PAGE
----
Arbitrary (or poor) selection of items for separate science Physics eg light and materials (p33), uses of EM radiation (p34). In several places, ideas are developed in Double Award but applications of these ideas only appear in separate science Physics. This will make Double Award more theoretical than separate science Physics.

Incorrect terminology eg ‘distortion’ should be ‘deformation’ (p39), ‘tissue cells’ should be ‘cells’ (p41) and many more.

Incorrect physics eg a false distinction is drawn between linear and rotational forces (p30); ‘orbits of meteors’ (p42); objects immersed in liquids are not necessarily ‘subject to a net upward force’ (p39). This suggests that too few people have been involved in casting a critical eye over the draft before publication.

Poor examples of practical activities eg ‘design a domestic mains circuit based on a single fuse plug to maximise lighting intensity’ (p46) - this could not be done in practice for safety reasons, and simply designing is not a good example of a practical activity; ‘write a report …’ (p46) - this is not an example, merely a reworking of the statement it is supposed to illustrate.

Unnecessary parts of statements eg ‘define the terms specific latent heat and specific heat capacity and distinguish between them’ (p38) - any definitions of these quantities are bound to be distinct.

If you’re a science teacher, please contribute your own thoughts to the consultation here.

Credit where credit's due

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I remember the first time I saw my name in the credits of a TV programme - it was for the BBC’s Blood of the Vikings. It felt awesome. A few years later, I was lucky enough to see the words “A film by Alom Shaha” on the big screen at the Ritzy Picturehouse, where my short film Do Make Friends was being screened. That felt awesome too.

This morning, I saw a tweet from @guardianscience about a film which I am incredibly proud to have written, directed and produced:

I was delighted that they were showcasing films which I had originally devised and produced for broadcast on the now defunct channel Teachers’ TV - it’s great that they’re still being seen and that @guardianscience are helping take them to a new audience. However, I was upset to see that the end credits had been removed from the film and expressed my disappointment via a tweet:

I’m pleased to report that @guardianscience saw my tweets and responded quickly and positively:

Now, this may seem petty to some people, after all, nobody watches the end-of-film credits anyway, right? (Well, apart from people staying behind in the hope of a taster of the next instalment of a blockbuster superhero franchise). Anyone who’s ever worked on a TV programme or film will know how important it is that the credits are there, whether or not anyone else watches them - they serve to acknowledge the time, work and effort put into making the film or TV programme, they act as a way of letting others in the industry know who did what jobs on the production and even as proof that someone has done what they claim to have done. In an industry where it’s hard to get work and you are judged primarily on what work you have done, credits matter. Whether there’s a legal obligation or not, it seems only morally right to give credit where credit’s due.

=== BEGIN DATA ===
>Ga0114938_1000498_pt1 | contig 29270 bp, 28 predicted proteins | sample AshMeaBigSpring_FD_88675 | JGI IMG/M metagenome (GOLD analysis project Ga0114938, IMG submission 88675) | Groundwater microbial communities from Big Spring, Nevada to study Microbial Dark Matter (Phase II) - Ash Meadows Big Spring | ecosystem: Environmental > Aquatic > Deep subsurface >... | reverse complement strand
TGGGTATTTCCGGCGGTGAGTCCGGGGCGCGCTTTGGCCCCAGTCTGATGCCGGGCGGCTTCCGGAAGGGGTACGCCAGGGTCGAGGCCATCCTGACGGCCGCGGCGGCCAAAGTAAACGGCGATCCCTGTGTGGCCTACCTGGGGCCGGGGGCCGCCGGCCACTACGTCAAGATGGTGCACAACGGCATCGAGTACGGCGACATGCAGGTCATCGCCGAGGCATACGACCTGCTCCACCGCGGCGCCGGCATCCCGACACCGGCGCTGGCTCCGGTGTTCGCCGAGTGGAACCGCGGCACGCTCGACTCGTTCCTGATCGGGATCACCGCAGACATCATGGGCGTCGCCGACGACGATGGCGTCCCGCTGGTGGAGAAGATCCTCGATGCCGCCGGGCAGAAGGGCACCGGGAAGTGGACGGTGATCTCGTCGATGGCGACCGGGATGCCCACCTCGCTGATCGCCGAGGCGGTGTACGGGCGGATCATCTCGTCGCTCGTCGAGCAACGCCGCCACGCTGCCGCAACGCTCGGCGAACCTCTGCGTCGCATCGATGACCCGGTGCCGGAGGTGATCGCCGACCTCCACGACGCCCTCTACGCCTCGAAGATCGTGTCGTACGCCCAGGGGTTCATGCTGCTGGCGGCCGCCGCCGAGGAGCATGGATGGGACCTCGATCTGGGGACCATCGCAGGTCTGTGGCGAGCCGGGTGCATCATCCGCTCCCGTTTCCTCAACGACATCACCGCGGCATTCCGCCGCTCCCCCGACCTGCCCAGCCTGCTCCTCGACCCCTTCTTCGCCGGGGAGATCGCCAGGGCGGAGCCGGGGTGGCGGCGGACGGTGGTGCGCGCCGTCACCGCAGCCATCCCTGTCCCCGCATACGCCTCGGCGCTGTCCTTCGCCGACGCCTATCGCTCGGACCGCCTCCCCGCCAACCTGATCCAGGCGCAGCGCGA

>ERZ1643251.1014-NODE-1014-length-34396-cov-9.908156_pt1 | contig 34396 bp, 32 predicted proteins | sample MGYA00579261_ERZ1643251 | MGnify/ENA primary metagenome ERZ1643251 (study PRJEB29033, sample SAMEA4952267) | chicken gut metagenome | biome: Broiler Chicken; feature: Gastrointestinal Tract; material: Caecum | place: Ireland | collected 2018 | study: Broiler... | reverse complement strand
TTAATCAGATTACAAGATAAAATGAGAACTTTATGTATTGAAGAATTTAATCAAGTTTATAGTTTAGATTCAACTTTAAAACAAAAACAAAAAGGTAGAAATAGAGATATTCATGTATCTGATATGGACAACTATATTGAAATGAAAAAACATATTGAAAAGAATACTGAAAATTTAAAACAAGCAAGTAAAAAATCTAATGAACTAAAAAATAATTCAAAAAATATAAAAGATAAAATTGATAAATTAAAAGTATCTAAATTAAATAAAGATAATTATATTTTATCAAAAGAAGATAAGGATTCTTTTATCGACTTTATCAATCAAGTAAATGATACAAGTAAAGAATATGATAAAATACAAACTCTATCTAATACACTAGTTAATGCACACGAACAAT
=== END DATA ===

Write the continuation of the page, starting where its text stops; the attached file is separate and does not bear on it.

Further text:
A little reading around the subject reveals that some of the Biblical stories featuring the Abrahamic God are almost certainly loose adaptations of earlier myths. Noah was not the first character in a story who had to deal with a massive flood, and Jesus was not the first to be born when a woman was impregnated by a god. The figure of the Abrahamic God has evolved from earlier gods, and continues to evolve as new interpretations of the Abrahamic religions or, indeed, entirely new religions, spring up. In one sense, and perhaps because I am a reader of comics, it seems much like the way in which every generation has its own take on classic superheroes through new films and books. New movie versions of Batman, Spiderman, and Superman seem to be perpetually in production, giving new writers and directors the opportunity to tell these stories in their own way. (And in another parallel with religion, these different versions of superhero stories lead to endless discussions about which is the most authentic depiction of a particular character.)

I wrote the above a couple of years ago for the Escape to Narnia chapter of The Young Atheist’s Handbook. The recent re-boot of Superman, Man of Steel, provides an excellent example of this, with many reviewers complaining that the film-makers have misunderstood Superman.

My favourite review of the film has been by FILM CRIT HULK (@FilmCritHULK on Twitter) who has written an epic 17,000 word essay (all in BLOCK CAPITALS) on everything that is wrong with the film. It’s a magnificent piece of writing and well worth reading in full if you love movies as much as I do and want a really coherent account of why Man of Steel is a bad film. Here’s a taste of what FILM CRIT HULK has to say: